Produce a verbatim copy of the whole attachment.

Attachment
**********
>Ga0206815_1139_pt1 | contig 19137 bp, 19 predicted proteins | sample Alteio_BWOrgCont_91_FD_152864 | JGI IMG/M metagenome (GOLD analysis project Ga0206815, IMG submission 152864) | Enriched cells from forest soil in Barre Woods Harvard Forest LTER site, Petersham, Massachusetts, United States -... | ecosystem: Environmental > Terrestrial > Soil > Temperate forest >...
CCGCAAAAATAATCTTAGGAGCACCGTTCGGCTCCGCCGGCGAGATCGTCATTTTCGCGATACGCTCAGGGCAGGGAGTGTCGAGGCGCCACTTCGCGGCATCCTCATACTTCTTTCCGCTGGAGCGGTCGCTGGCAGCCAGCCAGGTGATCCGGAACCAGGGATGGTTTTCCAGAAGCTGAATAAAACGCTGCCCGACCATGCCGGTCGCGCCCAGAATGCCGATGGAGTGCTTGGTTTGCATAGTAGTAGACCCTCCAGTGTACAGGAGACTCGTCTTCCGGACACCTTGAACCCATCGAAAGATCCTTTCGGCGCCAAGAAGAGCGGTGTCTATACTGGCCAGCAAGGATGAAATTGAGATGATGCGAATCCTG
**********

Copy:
>Ga0206815_1139_pt1 | contig 19137 bp, 19 predicted proteins | sample Alteio_BWOrgCont_91_FD_152864 | JGI IMG/M metagenome (GOLD analysis project Ga0206815, IMG submission 152864) | Enriched cells from forest soil in Barre Woods Harvard Forest LTER site, Petersham, Massachusetts, United States -... | ecosystem: Environmental > Terrestrial > Soil > Temperate forest >...
CCGCAAAAATAATCTTAGGAGCACCGTTCGGCTCCGCCGGCGAGATCGTCATTTTCGCGATACGCTCAGGGCAGGGAGTGTCGAGGCGCCACTTCGCGGCATCCTCATACTTCTTTCCGCTGGAGCGGTCGCTGGCAGCCAGCCAGGTGATCCGGAACCAGGGATGGTTTTCCAGAAGCTGAATAAAACGCTGCCCGACCATGCCGGTCGCGCCCAGAATGCCGATGGAGTGCTTGGTTTGCATAGTAGTAGACCCTCCAGTGTACAGGAGACTCGTCTTCCGGACACCTTGAACCCATCGAAAGATCCTTTCGGCGCCAAGAAGAGCGGTGTCTATACTGGCCAGCAAGGATGAAATTGAGATGATGCGAATCCTG